by Dell R. Lipscomb
“Today’s the day, steppin’ up to the big time!” Roland Myers boomed.
“Maybe. Wouldn’t bet on it,” Cory Morrow responded from behind the counter in H & S Market, the neighborhood convenience store.
“C’mon, man, you’ve gotta believe. The guy at Power 91 wouldn’t have called you if he wasn’t impressed by your audition tape.”
“Guess you’re right. Maybe I’ll get hired and actually get to keep the job.”
“This isn’t an internship like what you had at V100. If you get the job it’ll be because you’re good enough to get paid for it and that should count for something.” Roland shook his head. “I’d like to know how Larry Chambers would’ve felt about a new boss coming in and telling him the station couldn’t risk having amateurs on the air when he was doing an internship or trying to break into the business.”
“I see your point.”
Roland noticed two giggling girls in their early teens waiting to pay for the gum, snacks and bottles of soda in their hands. He stepped aside. The deep, mellifluous voice emanating from Cory’s slender frame, the voice that had impressed Roland on cassette tape and in the few commercials Cory got to do, was now reciting the prices and change due for store items. Roland stepped up to the counter when Cory was done with the girls. “Lemme have a pack of Newport 100s.”
“Jaleesa still hasn’t gotten you to break the habit,” Cory remarked.
“Nope, but not because of lack of trying. She asks about you a lot.”
“Tell her I said hello.”
“You can tell her that and dedicated a song to her on the air at Power 91. She usually listens to R & B and sometimes gospel but she’ll tune in to whichever station you’re on.”
“That’s assuming I get hired once they see I’m black.”
“They oughtta know that you might be since your tape is from V100.”
“Maybe they’re calling me in so they can tell the EEOC that they interviewed a minority.” That had occurred to Roland but he didn’t want to plant a cynical thought in Cory’s mind. Cory already had enough of those. “Doesn’t matter how you get your foot in the door. Just make them want to let you all the way in. When is the interview?”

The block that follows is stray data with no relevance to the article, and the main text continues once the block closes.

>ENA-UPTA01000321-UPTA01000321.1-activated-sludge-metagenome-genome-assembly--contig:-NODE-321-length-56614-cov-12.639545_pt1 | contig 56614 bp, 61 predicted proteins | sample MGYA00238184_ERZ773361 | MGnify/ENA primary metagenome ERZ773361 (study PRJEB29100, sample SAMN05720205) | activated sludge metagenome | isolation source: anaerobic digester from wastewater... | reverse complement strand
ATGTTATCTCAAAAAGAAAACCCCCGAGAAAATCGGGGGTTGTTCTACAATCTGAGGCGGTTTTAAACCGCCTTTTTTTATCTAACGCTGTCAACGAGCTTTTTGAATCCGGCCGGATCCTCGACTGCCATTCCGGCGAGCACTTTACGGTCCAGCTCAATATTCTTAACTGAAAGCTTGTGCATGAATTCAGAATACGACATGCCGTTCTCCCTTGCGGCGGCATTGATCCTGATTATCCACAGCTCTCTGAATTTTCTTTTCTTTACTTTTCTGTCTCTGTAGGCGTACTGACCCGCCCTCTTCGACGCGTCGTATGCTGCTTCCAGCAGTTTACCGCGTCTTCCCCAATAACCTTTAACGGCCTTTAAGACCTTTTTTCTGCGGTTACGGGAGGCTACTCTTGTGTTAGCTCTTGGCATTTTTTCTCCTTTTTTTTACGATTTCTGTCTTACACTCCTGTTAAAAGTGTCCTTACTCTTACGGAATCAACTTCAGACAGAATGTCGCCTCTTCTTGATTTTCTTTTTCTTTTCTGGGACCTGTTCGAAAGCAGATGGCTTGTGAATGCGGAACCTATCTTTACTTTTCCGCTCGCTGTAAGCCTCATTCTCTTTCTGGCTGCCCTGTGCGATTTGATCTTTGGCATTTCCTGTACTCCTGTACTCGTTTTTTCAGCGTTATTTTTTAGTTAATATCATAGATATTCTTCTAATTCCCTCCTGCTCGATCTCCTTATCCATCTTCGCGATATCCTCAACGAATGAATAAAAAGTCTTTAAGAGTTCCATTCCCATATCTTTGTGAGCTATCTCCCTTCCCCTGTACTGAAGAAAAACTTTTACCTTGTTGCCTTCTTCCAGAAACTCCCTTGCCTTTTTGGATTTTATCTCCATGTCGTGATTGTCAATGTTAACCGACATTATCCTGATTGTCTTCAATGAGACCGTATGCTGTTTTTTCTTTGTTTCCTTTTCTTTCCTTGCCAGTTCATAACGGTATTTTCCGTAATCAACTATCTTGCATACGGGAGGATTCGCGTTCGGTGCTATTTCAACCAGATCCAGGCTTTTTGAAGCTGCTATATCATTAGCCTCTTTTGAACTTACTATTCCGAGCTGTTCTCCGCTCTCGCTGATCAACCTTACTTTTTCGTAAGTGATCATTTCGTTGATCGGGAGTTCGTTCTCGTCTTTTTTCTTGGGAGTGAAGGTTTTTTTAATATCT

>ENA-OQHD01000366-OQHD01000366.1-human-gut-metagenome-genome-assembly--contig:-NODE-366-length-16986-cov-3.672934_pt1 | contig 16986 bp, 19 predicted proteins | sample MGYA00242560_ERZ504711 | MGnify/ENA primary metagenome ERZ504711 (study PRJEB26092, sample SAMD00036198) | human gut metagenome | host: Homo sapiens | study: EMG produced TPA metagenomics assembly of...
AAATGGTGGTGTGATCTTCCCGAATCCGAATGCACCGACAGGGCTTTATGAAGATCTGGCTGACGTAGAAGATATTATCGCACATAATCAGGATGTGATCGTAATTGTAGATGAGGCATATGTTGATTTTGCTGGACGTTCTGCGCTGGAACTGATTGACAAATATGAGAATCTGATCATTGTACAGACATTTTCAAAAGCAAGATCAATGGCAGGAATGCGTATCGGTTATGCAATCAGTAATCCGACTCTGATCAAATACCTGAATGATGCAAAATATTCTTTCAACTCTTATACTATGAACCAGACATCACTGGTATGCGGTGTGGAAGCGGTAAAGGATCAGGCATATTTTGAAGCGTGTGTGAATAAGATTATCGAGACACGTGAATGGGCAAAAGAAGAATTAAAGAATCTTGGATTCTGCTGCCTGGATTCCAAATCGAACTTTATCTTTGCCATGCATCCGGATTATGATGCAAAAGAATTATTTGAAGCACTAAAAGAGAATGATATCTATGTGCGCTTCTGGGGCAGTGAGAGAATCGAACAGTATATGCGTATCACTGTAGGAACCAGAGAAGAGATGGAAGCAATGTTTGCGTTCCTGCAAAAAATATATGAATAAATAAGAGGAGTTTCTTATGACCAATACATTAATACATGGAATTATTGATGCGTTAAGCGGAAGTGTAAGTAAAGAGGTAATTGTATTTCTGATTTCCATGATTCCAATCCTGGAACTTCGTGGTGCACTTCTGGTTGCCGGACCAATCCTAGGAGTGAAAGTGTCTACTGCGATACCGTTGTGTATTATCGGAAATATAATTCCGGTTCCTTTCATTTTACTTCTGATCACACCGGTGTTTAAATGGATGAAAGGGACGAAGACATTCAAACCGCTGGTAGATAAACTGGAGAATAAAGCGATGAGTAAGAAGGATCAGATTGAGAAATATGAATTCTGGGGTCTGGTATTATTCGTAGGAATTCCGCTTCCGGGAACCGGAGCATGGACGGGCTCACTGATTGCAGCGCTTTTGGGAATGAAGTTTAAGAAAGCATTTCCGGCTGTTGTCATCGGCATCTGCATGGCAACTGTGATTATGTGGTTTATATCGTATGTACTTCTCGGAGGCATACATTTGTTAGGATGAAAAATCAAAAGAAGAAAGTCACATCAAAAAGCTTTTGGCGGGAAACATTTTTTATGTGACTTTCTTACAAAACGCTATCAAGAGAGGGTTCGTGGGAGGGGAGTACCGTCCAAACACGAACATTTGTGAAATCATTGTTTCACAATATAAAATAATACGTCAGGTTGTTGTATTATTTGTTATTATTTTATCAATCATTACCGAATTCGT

“At two. Mr. Hassan is letting me leave at noon so I can go home and change.”
“I want him to get another job,” Mr. Hassan proclaimed in a Syrian accent as he walked by with a cardboard box cradled in his arms. “He is too good a worker, I need to replace him with someone worse so I can have a challenge.” Mr. Hassan laughed. Roland paid for the cigarettes. “You’re gonna be okay,” he said to Cory. “This day in 1991 is the day your star rises!”
Cory shrugged. “Hope so.”
“Let me know how it goes.” Roland exited the store, dropping the pack of cigarettes into the pocket of his work shirt. His car’s air conditioner blasted cool air and the car stereo blared sound with a turn of the ignition key. He’d rebuilt the 1982 Chevy Camaro himself at the auto body shop he’d inherited from his uncle nearly a year ago. The song on the stereo was fading out and Roland was damn glad about that. It was getting lots of airplay even though it was a typically awful hip hop song: crude instrumentals and somebody shouting instead of singing lyrics. Roland hoped this wasn’t the start of a long trend in the music business. The deejay started talking as the song ended, giving the song information as well as a short statement about upcoming songs.